GCHQ ban on unions deplored by UN agency

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In a move normally reserved for Third World countries, the UN's labour agency yesterday urged the British government to accept a mission to arbitrate over the union ban at the GCHQ intelligence centre.

At a highly charged annual conference, the International Labour Organisation issued a statement "deeply regretting and deploring" ministers' failure to solve the problem.

But the Government said last night it remained convinced that the 11- year-old ban on national union membership was "essential in order to safeguard national security".

While the annual meeting of the ILO in Geneva heavily criticised the behaviour of the Government, it fell short of naming Britain in a "special paragraph" of the conference report. Such an insertion is invariably used against military dictatorships.

Union representatives yesterday declared their satisfaction with the outcome and urged ministers to negotiate.

Michael Portillo, Secretary of State for Employment, said he was pleased the ILO did not vote to censure Britain. "It was right to resist what was a politically inspired campaign by the TUC designed to manipulate the ILO for partisan purposes."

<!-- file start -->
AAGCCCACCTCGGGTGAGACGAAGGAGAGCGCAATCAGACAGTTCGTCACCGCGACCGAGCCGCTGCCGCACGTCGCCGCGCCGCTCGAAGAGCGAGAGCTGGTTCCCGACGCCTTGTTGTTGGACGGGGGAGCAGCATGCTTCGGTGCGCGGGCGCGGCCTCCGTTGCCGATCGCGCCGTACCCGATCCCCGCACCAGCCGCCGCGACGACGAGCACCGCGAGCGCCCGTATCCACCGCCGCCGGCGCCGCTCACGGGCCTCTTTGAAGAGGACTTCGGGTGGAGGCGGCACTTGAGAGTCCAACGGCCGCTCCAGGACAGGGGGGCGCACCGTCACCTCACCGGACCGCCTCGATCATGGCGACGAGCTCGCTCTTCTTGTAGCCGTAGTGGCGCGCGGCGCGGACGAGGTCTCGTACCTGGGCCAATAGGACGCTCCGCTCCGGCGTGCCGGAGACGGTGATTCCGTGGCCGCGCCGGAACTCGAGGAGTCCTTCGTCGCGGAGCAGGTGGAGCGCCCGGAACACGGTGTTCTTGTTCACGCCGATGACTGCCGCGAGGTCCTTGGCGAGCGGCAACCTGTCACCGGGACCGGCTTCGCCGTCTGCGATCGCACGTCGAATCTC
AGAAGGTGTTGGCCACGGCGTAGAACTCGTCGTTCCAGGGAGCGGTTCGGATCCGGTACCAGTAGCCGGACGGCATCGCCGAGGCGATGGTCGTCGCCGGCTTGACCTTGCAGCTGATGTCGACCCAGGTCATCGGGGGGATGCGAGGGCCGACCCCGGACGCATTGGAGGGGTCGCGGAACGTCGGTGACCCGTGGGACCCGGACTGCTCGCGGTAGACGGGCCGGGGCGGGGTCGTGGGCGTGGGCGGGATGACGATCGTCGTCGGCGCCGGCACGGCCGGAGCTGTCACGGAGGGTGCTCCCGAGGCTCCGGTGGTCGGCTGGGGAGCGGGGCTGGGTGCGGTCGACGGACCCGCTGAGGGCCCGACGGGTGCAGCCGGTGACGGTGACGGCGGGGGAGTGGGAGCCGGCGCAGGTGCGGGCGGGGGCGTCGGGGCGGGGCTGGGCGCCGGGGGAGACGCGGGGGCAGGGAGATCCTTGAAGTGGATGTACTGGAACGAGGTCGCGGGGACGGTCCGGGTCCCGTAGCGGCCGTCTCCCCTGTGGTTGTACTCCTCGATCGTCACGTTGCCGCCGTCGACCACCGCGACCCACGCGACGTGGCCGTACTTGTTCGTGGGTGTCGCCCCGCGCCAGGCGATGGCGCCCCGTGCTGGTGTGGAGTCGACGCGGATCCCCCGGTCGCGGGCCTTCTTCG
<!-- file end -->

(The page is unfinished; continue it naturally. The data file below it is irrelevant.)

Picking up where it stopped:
British government representatives at the meeting denied ministers had threatened to pull out of the ILO if the paragraph was inserted.

John Monks, general secretary of the TUC, said Mr Portillo's remarks were at variance with the attitude taken by his departmental representatives in Geneva. The ILO envisages sending a group of experts to Britain to see if there is a way through the dispute. A previous attempt by British union leaders to find a solution failed at the end of 1993.

In 1984 Margaret Thatcher, the then Prime Minister, decided to ban unions at the Cheltenham based "listening post" after their members were involved in industrial action. Unions rejected ministerial assertions that key intelligence work was disrupted.

Since then the issue has been raised regularly at the annual meeting of the ILO, which is attended by government, employer and workers' representatives from 173 member countries. The organisation'scommittee of experts has consistently warned that the ban contravened Convention 87 to which the UK is a signatory.

Harriet Harman, Labour's employment spokeswoman, said: "The ILO committee has given ministers one last chance and I hope the they will now see sense." Tony Blair, the Labour leader, last week repeated his pledge that the first act of an incoming Labour government would be to lift the ban on unions at Cheltenham.